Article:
Honor

September 1, 2007
By
I would rather starve than steal anything, even food.Ó



Tuyet had said this, blindly sure of her honor, knowing she would never have to make the choice. It had seemed an easy statement at the time, sitting in the cozy firelit dormitory with a couple of other students, far away from any hunger or hardship. She had picked up a round chocolate filled cookie and Harpann had asked her if she would ever steal anything, even if she was starving. The answer had seemed self-evident, as she ate the cookie.


Harpann hadnÕt argued, but sheÕd seen the look in his eyes, the look that said she was mad.

Tuyet crouched in a dirty alley, her back pressed to the cold stone. Her stomach ached constantly, a dull pain that she could almost, but not quite, forget. Her head felt empty, floating, and her thoughts wandered. She couldnÕt remember the last time sheÕd eaten. Six days? A week? It didnÕt matter. Nothing mattered. She didnÕt even know how sheÕd come here. Why wasnÕt she still at school? She struggled to remember, but all she could think about was the warmth of the dormitory common room, the food-laden tables in the dining hall, fuzzy images of her friendsÕ faces.


She heard a sound and stiffened, peering down the alley through her tangle of filthy black hair. It was just a rat, and she leant back, sighing, her fingers relaxing their grip on the hilt of her knife. Yesterday sheÕd seen a loaf of bread sitting on a windowsill. No one was in sight, and the hot smell of the bread filled her head, making it hard to think. Something, though, had held her back from stealing; the honor sheÕd thought sheÕd lost.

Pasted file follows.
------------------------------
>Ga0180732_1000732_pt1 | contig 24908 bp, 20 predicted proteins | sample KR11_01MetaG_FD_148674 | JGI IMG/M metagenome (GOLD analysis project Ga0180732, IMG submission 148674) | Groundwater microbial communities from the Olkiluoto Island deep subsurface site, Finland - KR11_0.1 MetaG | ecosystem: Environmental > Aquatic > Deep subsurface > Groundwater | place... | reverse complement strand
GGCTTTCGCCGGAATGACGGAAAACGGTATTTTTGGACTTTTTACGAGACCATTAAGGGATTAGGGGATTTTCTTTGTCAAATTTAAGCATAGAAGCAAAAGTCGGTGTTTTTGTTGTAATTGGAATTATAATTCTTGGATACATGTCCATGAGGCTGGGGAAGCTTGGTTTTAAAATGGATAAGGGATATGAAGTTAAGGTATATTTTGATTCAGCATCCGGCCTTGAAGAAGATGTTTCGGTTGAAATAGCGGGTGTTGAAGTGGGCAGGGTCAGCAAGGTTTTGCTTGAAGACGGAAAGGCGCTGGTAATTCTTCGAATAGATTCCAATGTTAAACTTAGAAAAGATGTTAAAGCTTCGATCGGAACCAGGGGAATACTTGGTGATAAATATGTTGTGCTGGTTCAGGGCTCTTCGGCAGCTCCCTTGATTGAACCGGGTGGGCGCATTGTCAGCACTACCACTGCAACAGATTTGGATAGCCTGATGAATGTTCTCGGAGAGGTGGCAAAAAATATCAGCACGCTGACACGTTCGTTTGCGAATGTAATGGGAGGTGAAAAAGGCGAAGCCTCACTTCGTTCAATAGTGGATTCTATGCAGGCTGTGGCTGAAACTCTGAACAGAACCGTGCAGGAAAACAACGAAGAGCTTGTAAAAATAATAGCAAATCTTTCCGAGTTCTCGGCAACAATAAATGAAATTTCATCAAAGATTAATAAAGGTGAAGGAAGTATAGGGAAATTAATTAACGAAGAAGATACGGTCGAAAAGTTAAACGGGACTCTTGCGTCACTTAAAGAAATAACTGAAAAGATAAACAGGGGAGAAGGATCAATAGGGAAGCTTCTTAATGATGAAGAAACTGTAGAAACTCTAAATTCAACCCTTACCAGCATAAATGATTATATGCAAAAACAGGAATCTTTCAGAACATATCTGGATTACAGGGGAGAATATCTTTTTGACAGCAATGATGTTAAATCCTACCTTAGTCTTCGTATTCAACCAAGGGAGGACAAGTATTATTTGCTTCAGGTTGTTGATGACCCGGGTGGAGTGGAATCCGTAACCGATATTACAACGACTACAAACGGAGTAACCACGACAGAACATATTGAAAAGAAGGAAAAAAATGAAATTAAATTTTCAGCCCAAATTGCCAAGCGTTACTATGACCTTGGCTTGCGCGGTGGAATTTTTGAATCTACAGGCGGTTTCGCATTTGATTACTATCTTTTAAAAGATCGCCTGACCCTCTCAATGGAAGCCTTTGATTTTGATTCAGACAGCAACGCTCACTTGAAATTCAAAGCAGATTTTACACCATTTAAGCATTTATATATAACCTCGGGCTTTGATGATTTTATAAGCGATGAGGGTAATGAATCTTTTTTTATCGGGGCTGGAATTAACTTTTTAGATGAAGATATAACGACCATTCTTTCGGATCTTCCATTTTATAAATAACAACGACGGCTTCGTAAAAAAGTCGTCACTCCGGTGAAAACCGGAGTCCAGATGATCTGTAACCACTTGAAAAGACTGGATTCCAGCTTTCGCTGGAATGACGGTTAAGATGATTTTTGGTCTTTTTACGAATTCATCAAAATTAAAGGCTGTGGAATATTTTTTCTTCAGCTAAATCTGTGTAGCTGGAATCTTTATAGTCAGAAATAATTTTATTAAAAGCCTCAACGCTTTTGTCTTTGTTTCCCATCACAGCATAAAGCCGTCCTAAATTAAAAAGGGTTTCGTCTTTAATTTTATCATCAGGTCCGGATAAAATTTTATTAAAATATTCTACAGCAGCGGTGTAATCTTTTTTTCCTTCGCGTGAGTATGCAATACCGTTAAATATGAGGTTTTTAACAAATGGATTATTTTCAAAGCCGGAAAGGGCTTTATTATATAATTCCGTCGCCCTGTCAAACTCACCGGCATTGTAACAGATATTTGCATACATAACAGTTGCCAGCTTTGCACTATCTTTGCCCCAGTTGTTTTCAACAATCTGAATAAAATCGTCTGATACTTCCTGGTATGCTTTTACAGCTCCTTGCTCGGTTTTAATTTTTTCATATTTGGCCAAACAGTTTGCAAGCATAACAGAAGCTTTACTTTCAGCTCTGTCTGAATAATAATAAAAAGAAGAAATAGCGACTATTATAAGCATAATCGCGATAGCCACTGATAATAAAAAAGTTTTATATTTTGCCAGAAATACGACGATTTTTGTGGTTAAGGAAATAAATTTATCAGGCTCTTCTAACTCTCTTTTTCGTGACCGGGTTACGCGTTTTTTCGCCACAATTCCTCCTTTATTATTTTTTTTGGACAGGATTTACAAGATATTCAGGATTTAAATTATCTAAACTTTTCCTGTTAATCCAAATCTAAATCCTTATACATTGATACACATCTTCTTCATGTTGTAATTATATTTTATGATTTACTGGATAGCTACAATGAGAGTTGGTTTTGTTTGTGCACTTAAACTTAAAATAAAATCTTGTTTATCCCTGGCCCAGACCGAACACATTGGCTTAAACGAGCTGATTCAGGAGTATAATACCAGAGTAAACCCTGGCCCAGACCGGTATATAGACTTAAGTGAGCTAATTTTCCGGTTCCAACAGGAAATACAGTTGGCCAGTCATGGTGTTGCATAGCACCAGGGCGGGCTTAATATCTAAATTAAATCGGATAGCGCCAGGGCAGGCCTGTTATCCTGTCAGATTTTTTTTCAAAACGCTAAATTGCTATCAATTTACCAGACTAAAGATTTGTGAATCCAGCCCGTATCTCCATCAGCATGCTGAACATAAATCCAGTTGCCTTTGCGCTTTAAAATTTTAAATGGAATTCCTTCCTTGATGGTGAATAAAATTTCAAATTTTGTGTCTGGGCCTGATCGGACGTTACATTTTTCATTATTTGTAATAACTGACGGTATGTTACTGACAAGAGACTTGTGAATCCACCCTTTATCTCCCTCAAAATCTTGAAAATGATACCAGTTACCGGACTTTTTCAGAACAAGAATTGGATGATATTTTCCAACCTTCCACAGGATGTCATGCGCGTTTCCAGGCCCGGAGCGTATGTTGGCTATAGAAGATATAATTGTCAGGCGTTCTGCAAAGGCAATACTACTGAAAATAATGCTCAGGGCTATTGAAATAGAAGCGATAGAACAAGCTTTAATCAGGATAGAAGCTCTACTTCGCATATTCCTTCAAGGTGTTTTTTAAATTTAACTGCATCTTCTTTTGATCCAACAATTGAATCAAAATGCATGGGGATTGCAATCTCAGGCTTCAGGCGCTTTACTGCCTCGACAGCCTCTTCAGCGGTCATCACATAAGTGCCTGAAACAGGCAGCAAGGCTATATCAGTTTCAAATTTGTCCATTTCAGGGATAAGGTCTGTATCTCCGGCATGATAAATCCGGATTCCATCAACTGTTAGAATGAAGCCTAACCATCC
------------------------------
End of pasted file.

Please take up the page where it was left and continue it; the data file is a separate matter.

She was standing before she was aware that she had moved. Her steps took her through the maze of alleys until she reached the house. A loaf of bread sat on the windowsill. It was fresh, baked that morning. No one was watching. The kitchen was empty, the alley deserted. A step closer, and she ran a finger along the bread, feeling the bumpy-smooth texture and the light grease of the butter. Her fingers clenched, and her stomach cramped. No,Ó she whispered, her voice cracked and barely audible. I canÕt.Ó But she didnÕt move, her eyes fixed on the bread. Words ran through her head, droning on; she had no idea what they meant. Stealing is against the law. You must not steal. If you steal this bread, you will be thrown in jail, but worse, you will never forgive yourself.

When at last she turned away, tears ran down her face, but she was unaware of them. All she could see was the loaf of bread, hovering before her eyes. Sightlessly she walked through the alleys, finally returning to her own particular spot. There she sat, trying to remember. What had Harpann asked her? Why didnÕt she steal the bread? She didnÕt know. Perhaps she was mad.





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